A multimillion-dollar coal contract dispute that went all the way to the U.S. Supreme Court took its latest turn Thursday with another ruling in favor of Massey Energy Co.
For the third time in nearly two years, West Virginia's Supreme Court has overturned a $50 million jury verdict against the Richmond, Va.-based coal producer. Post-judgment interest had increased the award to $86.2 million.
The 4-1 ruling was again written by Justice Robin Davis, and again concludes that Harman Mining and its president, Hugh Caperton, should have pursued their claims in Virginia under a clause in the contract at issue.
Justice Margaret Workman dissented and may issue a separate opinion explaining her stance.
"We have always stated that the West Virginia Supreme Court's initial decision in favor of Massey was correct, the essential facts in this case have not changed, and no legal arguments were presented by our opponent that would have merited reversal," said Shane Harvey, a Massey lawyer and vice president in a statement. "The Court's decision represents a total vindication of Massey Energy's longstanding legal position."
Lawyers for Harman and Caperton both expressed disappointment with the outcome.
"It is a shame that there has been yet another miscarriage of justice in this lengthy saga," said Bruce Stanley, a lawyer for Caperton. "Certainly we will consider all alternative avenues of relief going forward."
A 2002 Boone County jury had found that Massey bankrupted Harman and Caperton after hijacking a coal supply contract. When it ruled for Massey the first time, in November 2007, the state Supreme Court concluded that while the company's "conduct warranted the type of judgment rendered in this case," the law "simply did not permit this case to be filed in West Virginia."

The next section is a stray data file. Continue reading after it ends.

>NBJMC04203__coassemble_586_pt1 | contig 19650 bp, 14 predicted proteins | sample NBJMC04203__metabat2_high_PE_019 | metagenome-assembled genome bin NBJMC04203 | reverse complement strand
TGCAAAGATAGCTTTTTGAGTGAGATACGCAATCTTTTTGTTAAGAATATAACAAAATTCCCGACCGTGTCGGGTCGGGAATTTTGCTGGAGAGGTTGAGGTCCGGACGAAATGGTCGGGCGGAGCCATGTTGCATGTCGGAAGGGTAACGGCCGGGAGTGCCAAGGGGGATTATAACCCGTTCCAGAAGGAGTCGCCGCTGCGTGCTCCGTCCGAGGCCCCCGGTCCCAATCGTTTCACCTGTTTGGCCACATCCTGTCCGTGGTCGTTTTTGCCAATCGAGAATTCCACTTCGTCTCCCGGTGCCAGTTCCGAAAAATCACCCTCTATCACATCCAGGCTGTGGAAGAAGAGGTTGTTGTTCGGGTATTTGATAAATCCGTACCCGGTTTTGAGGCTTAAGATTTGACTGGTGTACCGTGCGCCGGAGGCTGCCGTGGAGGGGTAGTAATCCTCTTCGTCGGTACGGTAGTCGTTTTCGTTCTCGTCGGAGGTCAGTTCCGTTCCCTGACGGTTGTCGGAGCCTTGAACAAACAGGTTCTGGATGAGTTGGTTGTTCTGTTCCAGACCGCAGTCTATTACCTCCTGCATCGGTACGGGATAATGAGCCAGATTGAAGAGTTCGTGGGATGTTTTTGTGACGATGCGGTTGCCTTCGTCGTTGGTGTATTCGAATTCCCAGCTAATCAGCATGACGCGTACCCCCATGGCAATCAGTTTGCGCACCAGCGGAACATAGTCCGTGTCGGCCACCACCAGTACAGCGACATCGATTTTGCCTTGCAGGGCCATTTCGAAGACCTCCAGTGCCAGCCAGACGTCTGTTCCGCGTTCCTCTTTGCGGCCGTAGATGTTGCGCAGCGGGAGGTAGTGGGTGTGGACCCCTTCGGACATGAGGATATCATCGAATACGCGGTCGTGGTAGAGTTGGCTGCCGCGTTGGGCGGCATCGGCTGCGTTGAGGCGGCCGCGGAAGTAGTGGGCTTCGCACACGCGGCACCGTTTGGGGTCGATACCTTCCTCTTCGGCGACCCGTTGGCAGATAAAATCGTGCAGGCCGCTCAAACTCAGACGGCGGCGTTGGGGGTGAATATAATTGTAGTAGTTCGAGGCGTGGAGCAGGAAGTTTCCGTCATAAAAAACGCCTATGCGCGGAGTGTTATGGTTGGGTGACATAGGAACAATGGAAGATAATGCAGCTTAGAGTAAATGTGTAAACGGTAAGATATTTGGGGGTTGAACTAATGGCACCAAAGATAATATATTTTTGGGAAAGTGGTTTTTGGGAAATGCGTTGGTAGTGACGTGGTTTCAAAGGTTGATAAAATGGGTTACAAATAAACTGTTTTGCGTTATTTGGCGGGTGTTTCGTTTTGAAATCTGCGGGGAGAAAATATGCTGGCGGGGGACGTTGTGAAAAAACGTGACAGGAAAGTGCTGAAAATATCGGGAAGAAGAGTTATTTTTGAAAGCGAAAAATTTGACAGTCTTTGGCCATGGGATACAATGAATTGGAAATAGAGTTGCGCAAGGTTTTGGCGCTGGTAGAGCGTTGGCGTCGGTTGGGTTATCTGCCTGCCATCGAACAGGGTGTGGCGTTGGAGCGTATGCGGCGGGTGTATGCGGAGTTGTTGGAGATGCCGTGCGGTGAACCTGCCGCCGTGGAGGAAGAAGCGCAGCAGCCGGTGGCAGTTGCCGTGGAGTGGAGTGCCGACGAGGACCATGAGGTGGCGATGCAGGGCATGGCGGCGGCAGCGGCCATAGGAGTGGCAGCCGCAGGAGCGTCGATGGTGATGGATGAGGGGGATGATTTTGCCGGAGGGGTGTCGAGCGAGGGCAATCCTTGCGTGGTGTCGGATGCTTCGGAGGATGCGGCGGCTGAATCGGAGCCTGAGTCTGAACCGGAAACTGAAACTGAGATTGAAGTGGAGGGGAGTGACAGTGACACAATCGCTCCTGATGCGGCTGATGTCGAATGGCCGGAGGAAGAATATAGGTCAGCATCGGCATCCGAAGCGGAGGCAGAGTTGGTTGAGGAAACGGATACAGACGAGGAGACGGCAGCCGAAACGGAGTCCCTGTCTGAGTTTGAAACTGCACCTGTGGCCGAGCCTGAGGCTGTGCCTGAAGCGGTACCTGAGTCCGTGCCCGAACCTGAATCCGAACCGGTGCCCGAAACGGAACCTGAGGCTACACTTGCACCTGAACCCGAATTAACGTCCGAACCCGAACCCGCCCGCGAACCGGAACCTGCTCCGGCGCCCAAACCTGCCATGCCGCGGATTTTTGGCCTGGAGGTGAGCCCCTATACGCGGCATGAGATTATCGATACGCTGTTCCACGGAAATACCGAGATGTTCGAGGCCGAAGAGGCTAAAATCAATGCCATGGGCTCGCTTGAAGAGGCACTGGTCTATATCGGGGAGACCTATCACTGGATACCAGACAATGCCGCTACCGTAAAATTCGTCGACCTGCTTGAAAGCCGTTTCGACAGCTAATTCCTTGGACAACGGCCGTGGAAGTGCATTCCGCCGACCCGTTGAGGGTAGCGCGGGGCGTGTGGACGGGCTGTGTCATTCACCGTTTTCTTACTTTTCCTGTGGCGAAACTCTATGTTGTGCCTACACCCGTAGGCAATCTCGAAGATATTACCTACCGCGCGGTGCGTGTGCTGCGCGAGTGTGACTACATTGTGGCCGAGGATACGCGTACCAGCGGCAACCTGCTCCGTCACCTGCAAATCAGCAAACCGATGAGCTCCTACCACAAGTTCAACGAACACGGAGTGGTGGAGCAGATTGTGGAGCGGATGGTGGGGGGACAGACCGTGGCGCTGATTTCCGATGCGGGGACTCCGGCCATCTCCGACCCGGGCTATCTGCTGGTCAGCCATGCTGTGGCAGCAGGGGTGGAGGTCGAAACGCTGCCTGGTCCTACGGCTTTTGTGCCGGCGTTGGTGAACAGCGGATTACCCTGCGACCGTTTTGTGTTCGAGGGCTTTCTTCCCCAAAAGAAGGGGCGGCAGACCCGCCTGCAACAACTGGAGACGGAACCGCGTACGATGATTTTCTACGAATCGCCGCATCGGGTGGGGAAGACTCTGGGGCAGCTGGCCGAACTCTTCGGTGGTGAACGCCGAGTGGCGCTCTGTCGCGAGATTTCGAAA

But the state high court agreed to give the case a second look last year, after photos surfaced showing then-Chief Justice Elliott "Spike" Maynard vacationing with Massey Chief Executive Don Blankenship in Monaco. Maynard had helped form a 3-2 majority in the initial ruling.
After Maynard recused himself from rehearing the appeal, the state court again ruled 3-2 to reverse. That prompted lawyers for Harman and Caperton to petition the U.S. Supreme Court. They focused on the $3 million that Blankenship had spent helping another justice, Brent Benjamin, win his seat in the 2004 election.
Faulting Benjamin for remaining in the case, the nation's top court concluded in June that elected judges must step aside when large campaign contributions from interested parties create the appearance of bias.
"It is a shame that the remedy for these wrongs has been set aside," David Fawcett, a lawyer for Harman, said in a statement. "Nonetheless, we are proud of our effort and the important precedent set in this case by the United Supreme Court in establishing limits to the improper influence of money in judicial elections."
That 5-4 ruling sent the case back to West Virginia for a third review, and barred Benjamin from again hearing it. A retired county circuit judge, James Holliday, sat in his place for Thursday's ruling. Workman and the remaining two justices were new to the appeal: Menis Ketchum was elected along with Workman in November, while Thomas McHugh was appointed following the March death of Justice Joseph Albright.
In a separate ruling Thursday, also decided 4-1 and written by Davis, the state Supreme Court ruled against The Associated Press in a case involving a Freedom of Information Act request it had filed seeking communications between Maynard and Blankenship in the wake of the Riviera photo's release.